Archive for Saturday, November 20, 2004

Topekans debate meaning, effect of city’s new gay rights ordinance

November 20, 2004


— Kansas is as reliably Republican as any state, but its capital city has taken a small step toward protecting gays and lesbians from discrimination.

The Topeka City Council has approved an ordinance prohibiting bias based on sexual orientation in city hiring or employment.

Many advocates had hoped the council would enact a broader ordinance against discrimination in housing, lending and private employment and were disappointed. Yet a few took a bit of comfort in the small progress they did perceive.

Good timing

Part of it was timing. Council action Tuesday came two weeks after President Bush carried Kansas with 62 percent of the vote, his re-election and GOP fortunes bolstered by support from conservative Christians. In Shawnee County, which is home to Topeka, Bush carried 54 percent of the vote. Also, voters in 11 states approved constitutional bans on gay marriage.

"We've just come out of an election that was very bruising to the gay community," said Matt Foreman, executive director of the National Gay and Lesbian Task Force. "This small step by the Topeka City Council just shows that we are going to keep making progress."

But opponents of any gay rights ordinance saw approval of only a narrow change -- on a 5-4 council vote -- as a significant victory. Still, some worry the new ordinance is a step toward governmental acceptance of homosexuality.

"I wonder if it's just not the camel's nose under the tent," said Francis Slobodnik, manager of the Topeka-area office of the American Society for the Defense of Tradition, Family and Property, an organization for Catholics.

One of three

¢ In April 1995, supporters of a decadelong effort in Lawrence to protect homosexuals from being fired, denied housing or refused service in public places because of their sexual orientation declared victory as Lawrence city commissioners approved amending the city's human relations ordinance to include the words "sexual orientation," thus giving homosexuals the ability to file complaints with the city over allegation of discrimination based on sexual orientation. Lawrence was the first city in Kansas to specifically extend anti-discrimination protections to gays, lesbians and bisexuals.

Topeka became only the third local Kansas government with a policy against discrimination over sexual orientation, according to Foreman's New York-based task force. Lawrence, home to Kansas University, prohibits bias in housing and private employment. Shawnee County, where Topeka is located, bans discrimination in county employment.

Two years ago, the Topeka City Council voted 5-4 against a proposed ordinance prohibiting discrimination against gays and lesbians in housing, employment and lending. Supporters promised to try again, and last year, the Shawnee County Commission quietly adopted its policy.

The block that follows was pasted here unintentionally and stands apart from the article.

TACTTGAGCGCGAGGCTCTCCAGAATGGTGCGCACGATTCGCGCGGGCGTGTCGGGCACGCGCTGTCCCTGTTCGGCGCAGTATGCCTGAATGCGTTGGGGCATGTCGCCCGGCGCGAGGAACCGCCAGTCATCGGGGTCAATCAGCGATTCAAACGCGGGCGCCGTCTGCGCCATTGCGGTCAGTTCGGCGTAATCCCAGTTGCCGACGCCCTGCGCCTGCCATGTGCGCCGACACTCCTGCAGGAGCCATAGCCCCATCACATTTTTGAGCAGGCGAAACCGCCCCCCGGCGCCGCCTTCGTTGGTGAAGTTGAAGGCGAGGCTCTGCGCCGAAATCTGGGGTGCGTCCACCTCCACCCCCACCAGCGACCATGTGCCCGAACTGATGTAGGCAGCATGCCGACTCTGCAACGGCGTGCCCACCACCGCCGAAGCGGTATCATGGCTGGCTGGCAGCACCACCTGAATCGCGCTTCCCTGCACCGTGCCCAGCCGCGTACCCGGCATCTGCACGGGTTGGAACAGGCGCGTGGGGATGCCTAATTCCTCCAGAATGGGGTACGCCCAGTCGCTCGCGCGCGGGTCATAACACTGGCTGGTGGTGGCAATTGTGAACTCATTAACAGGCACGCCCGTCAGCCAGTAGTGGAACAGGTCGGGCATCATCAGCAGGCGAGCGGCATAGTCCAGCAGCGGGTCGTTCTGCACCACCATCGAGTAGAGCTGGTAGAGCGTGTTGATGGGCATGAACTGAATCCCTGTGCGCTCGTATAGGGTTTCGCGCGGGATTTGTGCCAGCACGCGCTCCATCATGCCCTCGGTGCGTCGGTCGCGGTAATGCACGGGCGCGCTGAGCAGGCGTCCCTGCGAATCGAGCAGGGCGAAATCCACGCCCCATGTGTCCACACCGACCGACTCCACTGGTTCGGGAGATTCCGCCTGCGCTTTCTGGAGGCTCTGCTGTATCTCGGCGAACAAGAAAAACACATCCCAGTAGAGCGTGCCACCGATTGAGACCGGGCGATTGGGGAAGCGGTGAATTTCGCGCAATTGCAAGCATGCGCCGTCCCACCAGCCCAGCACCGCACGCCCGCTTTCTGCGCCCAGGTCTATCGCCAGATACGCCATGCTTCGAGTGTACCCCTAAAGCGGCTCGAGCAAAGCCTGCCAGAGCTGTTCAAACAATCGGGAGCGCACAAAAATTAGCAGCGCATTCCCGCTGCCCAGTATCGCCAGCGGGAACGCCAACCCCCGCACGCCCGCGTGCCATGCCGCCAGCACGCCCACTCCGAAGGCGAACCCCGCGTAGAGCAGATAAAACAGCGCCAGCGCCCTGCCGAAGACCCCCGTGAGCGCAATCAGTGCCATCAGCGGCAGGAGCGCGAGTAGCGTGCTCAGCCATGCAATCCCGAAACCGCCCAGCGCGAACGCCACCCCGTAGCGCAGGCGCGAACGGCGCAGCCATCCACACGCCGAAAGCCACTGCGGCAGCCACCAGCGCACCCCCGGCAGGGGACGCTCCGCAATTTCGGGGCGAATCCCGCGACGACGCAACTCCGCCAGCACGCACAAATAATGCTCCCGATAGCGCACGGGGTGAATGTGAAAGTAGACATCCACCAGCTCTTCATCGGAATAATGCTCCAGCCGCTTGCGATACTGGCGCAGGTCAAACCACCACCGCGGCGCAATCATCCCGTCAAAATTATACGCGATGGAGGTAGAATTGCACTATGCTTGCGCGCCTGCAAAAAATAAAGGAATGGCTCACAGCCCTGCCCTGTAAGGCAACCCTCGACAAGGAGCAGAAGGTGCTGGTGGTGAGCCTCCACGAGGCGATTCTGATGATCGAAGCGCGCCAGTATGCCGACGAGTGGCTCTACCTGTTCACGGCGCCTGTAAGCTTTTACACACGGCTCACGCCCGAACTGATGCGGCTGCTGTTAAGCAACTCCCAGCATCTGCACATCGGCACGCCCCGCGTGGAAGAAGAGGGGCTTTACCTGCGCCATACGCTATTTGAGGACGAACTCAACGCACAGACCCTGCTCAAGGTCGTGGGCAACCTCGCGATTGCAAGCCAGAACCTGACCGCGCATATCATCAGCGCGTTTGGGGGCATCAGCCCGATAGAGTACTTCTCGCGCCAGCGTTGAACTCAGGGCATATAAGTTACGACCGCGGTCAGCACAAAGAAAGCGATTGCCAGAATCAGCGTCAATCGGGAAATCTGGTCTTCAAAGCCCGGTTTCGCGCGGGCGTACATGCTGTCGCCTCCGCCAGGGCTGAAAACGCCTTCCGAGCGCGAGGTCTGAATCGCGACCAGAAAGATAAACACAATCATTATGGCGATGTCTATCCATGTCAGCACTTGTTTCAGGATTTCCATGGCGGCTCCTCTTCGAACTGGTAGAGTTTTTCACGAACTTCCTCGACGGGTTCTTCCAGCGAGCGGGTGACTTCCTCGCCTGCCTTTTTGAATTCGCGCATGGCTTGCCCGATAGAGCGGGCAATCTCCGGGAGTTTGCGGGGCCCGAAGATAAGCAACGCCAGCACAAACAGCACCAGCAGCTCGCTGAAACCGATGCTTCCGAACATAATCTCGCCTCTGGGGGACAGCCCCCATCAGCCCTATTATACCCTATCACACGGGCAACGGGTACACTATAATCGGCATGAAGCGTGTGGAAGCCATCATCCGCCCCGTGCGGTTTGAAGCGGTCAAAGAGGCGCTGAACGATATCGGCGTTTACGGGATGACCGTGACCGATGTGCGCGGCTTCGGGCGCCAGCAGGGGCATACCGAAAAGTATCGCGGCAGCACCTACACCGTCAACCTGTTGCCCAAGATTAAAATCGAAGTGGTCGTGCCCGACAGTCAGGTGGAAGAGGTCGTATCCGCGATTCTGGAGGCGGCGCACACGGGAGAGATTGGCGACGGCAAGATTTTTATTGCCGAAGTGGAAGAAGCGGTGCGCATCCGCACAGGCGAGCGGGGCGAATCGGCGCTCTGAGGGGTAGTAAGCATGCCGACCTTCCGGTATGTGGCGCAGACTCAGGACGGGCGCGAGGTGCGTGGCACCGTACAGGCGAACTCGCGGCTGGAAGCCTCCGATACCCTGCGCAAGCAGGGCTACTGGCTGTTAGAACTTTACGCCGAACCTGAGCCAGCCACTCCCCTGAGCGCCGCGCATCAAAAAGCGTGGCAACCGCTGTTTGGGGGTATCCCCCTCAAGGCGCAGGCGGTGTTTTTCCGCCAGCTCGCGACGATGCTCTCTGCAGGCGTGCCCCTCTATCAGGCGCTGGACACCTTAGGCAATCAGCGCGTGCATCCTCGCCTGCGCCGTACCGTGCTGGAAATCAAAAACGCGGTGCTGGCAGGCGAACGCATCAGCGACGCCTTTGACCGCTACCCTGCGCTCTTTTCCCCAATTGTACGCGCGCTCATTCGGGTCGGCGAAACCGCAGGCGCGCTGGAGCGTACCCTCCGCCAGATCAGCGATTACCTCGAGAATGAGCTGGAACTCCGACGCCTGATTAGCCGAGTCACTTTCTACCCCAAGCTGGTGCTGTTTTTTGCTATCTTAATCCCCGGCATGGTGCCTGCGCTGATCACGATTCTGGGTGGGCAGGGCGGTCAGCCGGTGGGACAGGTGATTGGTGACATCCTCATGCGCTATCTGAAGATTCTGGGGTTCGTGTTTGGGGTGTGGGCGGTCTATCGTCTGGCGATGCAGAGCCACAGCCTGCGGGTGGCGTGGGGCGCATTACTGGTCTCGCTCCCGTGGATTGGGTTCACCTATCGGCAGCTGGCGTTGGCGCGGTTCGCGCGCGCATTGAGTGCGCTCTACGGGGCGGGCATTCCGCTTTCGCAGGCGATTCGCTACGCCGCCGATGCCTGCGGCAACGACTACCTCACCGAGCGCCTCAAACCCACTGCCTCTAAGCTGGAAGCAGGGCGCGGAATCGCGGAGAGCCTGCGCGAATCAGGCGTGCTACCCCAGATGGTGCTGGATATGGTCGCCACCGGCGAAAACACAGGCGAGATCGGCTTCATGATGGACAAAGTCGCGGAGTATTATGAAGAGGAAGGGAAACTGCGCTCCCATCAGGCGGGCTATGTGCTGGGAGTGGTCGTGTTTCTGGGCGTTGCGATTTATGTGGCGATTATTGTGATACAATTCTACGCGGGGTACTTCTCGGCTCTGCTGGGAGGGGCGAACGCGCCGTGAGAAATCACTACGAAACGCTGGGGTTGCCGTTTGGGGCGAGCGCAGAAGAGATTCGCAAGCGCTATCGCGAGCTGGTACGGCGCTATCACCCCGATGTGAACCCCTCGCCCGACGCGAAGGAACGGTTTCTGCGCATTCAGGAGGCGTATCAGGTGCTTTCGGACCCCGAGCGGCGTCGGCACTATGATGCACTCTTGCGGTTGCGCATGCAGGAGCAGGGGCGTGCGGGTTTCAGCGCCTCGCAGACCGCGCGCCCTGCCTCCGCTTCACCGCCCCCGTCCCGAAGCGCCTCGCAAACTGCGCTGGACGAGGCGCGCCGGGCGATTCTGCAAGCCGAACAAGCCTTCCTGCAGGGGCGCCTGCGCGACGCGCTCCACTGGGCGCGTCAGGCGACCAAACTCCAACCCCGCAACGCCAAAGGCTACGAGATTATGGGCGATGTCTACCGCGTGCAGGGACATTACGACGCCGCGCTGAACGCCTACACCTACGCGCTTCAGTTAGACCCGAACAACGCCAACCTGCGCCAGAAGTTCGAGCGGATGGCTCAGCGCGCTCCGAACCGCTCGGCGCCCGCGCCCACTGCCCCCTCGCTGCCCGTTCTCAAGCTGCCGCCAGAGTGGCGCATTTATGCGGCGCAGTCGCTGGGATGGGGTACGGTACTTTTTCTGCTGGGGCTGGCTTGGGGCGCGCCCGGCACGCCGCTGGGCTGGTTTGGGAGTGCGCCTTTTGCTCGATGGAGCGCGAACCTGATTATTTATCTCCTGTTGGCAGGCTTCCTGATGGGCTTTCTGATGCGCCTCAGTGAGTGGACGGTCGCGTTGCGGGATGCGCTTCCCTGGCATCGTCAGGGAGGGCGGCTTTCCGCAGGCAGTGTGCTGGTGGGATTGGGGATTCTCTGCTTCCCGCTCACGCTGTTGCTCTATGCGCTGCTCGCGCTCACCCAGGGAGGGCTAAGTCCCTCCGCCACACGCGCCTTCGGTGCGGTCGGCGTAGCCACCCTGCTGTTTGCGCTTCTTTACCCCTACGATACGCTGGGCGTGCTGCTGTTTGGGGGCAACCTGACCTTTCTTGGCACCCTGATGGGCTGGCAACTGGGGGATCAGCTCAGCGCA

City Council member Tiffany Muller said she and other backers put the issue back on the council's agenda this month thinking they could pass a broad gay rights ordinance. Muller, a lesbian, was active in the 2002 effort, and the council appointed her to fill a vacant seat in September.

National setting

Topeka advocates worked on an ordinance this year amid the national debate about gay marriage. The Kansas Legislature's rejection of a proposed amendment to the state constitution to ban gay marriage caused some clergy to mobilize voter registration and education drives.

And some gay marriage opponents see gay rights ordinances or laws as one step toward accepting same-sex unions.

"They are part of achieving a broader agenda," said Mathew Staver, president and general counsel for the Liberty Counsel, an Orlando, Fla., group that opposes gay marriage or civil unions.

But Evan Gerstmann, an associate political science professor at Loyola Marymount University in Los Angeles, said attacking discrimination against gays and lesbians was a mainstream political goal, even if many Americans don't endorse gay relationships.

Phelps factor

In the Kansas capital, backers of a gay rights ordinance found a potent symbol of discrimination in the Rev. Fred Phelps Sr. His Westboro Baptist Church, from central Topeka, pickets across the nation, carrying signs with slogans such as, "God hates fags."

Phelps derided the new Topeka ordinance as "peanuts" and said he was confident he could force its repeal though a voter petition drive. As for backers of an ordinance citing his church's activities, Phelps said, "It's not a bad PR move."

"They play on the actual or perceived community hatred I inspire," Phelps said.

Many opponents of a gay rights ordinance also consider Phelps an extremist. Slobodnik said he found the picketing offensive.

Meanwhile, many Topeka residents still want no change in existing policies banning discrimination based on race, religion, gender or disability, said council member Bill Haynes.

"The people who are opposed to it are very opposed and are in the decided majority," said Haynes, who voted against the narrow change approved by the council.

Muller argued that most city residents supported anti-discrimination efforts and the council lagged behind.

"Obviously, social change does come in baby steps," she said.

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